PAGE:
Therefore, the use of mesh networks is a way to alleviate this problem, ensuring the multiplication of routes through which data can be transported and that a single access point is not overloaded.
The use of Mesh networks is fundamental for the operation of projects such as smart cities, which use a vast number of devices such as:
- subway turnstiles;
- parking meters;
- free Wi-Fi networks for the population.
Another situation that benefits from the Mesh network is the health infrastructure of a hospital, for example, in which all equipment needs to be in operation and constant monitoring to detect possible problems, not only in equipment but also in the health of patients.
Mesh network benefits
The signal amplification by the Mesh network ensures that areas of the home that are not normally a priority for signal delivery, such as hallways and patios, do not become blind spots in the network. The increase in access points ensures that even remote locations can receive the Wi-Fi signal.
Mesh Network x Signal Repeater
It is important to note that a mesh network is not the same thing as a signal repeater. Although both act as a single network with multiple entry points, Mesh facilitates the correct functioning of 802.11 protocol extensions (K and V). These extensions are used to properly manage roaming, that is, the movement of devices within the range of the Wi-Fi Mesh network.
With roaming extensions, the device can automatically detect when the signal from one access point is weak and migrate to a closer one without the need for user intervention.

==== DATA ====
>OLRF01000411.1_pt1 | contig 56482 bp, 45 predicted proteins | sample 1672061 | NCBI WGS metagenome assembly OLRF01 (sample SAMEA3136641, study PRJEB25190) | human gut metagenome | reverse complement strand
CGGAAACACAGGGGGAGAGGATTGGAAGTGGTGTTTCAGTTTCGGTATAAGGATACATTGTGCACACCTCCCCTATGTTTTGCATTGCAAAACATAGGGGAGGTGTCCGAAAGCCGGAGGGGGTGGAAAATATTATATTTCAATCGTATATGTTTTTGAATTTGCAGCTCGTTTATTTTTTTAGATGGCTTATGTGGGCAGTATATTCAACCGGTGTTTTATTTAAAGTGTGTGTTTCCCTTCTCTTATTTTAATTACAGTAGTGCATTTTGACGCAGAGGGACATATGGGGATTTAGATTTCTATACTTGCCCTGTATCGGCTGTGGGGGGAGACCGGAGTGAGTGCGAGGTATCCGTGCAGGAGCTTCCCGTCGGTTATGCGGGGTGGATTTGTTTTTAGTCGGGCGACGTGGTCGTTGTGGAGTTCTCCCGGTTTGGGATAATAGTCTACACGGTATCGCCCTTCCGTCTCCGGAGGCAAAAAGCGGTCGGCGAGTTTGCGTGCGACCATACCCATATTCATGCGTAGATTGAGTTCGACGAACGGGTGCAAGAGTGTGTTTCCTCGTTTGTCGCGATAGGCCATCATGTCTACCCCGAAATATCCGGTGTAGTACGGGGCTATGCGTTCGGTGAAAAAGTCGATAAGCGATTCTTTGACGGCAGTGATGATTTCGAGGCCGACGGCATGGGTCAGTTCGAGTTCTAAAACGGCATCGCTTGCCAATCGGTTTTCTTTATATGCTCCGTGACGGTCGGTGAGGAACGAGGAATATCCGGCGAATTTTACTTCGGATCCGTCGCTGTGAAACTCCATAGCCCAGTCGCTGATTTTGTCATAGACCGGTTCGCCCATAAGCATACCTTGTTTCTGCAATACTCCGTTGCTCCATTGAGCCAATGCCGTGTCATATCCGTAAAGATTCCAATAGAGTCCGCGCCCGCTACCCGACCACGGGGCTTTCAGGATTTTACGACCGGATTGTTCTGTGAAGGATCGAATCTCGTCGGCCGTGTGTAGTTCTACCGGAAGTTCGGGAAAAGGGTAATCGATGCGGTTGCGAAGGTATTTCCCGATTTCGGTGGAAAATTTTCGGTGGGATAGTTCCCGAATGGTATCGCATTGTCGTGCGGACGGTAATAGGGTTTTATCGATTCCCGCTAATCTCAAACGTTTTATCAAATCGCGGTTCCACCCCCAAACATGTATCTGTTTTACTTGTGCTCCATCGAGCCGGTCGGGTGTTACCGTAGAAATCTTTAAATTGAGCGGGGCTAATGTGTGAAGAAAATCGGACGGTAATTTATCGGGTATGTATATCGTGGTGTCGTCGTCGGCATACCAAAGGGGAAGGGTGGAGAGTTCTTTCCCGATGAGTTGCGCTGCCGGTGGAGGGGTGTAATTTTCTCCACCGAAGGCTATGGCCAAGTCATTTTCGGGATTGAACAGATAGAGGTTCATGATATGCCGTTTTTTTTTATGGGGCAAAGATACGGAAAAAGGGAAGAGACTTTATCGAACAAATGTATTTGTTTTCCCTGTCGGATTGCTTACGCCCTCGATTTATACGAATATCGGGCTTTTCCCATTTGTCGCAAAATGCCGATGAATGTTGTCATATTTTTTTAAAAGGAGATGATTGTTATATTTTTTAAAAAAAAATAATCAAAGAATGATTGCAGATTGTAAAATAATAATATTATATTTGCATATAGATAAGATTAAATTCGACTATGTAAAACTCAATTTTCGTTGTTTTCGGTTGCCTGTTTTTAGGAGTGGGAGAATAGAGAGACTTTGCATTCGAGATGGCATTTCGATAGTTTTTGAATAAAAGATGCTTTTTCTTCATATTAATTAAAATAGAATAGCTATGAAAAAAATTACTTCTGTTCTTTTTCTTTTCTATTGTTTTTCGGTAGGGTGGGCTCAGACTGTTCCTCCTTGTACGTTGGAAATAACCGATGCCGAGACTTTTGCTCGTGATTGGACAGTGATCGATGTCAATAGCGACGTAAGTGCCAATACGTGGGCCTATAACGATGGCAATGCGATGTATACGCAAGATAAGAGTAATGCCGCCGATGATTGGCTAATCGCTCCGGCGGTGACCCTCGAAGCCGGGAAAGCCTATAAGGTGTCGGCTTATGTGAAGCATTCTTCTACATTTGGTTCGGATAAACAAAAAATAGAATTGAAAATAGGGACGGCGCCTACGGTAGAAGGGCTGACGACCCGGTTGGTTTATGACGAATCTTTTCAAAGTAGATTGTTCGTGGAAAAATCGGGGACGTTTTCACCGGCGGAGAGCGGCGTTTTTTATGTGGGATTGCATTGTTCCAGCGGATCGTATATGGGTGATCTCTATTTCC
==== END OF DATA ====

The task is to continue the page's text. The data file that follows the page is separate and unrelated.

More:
Increasing the number of access points also ensures that communications between devices continue to operate even if one of them stops operating. When this occurs, the remaining devices use the other network paths to reroute information traffic and ensure that it is delivered to the correct destination.
And because the network allows devices to interact in a decentralized way, the path one uses to transmit to another point is less congested. This ensures faster communications and reduces router workload.
This type of functionality is useful in the Internet of Things (IoT) connected networks, as many devices do not need a constant internet connection, which further reduces the load on the router.
How about knowing more what is the advantage of using the Mesh network with Anlix’s Flashbox? Watch this video from Anlix Connection right now that explains exactly that!
The mesh network infrastructure
The mesh network infrastructure is made up of three main components:
- gateway ;
The gateway is the analog of the router in traditional networks. It operates as an exit point for internet communications and is responsible for managing all external traffic.
Repeaters are devices that, as the name suggests, repeat incoming messages until they are delivered to the correct recipient. They function as the backbone of the Mesh network and make it possible to decentralize the sending of messages and ensure that any connected device receives them, even if they are far from the gateway.
Endpoints are the destinations of network information. They are the televisions, computers, smartphones, and other IoT devices that are connected to the network and that use it to communicate with each other.